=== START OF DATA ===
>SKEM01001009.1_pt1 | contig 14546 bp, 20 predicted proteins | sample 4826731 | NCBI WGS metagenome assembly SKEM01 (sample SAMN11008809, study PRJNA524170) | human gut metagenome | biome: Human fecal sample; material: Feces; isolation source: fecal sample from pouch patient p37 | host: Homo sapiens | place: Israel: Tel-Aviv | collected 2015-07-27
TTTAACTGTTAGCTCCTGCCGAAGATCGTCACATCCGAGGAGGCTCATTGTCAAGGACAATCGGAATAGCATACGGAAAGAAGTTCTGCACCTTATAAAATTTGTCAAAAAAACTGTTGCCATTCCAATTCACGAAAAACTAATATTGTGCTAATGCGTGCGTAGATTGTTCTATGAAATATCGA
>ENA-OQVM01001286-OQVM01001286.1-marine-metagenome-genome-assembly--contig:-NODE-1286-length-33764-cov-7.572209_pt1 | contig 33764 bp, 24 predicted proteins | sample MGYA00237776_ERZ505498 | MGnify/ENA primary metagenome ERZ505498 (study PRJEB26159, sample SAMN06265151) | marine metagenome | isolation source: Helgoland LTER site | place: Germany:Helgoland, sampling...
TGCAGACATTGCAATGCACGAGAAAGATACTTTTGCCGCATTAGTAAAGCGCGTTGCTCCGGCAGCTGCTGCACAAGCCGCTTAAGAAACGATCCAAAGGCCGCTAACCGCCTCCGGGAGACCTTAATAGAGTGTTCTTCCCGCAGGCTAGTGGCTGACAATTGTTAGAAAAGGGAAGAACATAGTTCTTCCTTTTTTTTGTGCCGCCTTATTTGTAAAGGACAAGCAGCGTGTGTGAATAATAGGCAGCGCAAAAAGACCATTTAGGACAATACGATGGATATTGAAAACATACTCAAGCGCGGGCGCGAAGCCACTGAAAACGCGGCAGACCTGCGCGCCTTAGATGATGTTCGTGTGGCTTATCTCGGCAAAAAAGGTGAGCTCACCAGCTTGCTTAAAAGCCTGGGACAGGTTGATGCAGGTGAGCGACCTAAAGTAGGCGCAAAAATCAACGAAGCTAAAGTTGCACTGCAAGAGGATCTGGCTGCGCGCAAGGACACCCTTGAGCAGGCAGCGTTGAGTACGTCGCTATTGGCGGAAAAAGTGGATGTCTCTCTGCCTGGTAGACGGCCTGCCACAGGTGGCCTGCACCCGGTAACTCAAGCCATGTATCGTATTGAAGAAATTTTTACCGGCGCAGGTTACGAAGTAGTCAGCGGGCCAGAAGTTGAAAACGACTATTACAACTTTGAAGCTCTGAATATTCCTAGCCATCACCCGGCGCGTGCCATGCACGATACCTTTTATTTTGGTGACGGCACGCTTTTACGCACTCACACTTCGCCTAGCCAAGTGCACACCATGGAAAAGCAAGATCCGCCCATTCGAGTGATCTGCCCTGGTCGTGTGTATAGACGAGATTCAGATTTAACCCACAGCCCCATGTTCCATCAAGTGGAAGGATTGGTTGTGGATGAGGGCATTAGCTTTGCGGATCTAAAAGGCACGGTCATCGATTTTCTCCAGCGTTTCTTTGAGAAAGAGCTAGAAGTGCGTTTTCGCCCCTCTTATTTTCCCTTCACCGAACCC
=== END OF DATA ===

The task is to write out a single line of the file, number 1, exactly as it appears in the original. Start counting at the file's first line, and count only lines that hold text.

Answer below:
>SKEM01001009.1_pt1 | contig 14546 bp, 20 predicted proteins | sample 4826731 | NCBI WGS metagenome assembly SKEM01 (sample SAMN11008809, study PRJNA524170) | human gut metagenome | biome: Human fecal sample; material: Feces; isolation source: fecal sample from pouch patient p37 | host: Homo sapiens | place: Israel: Tel-Aviv | collected 2015-07-27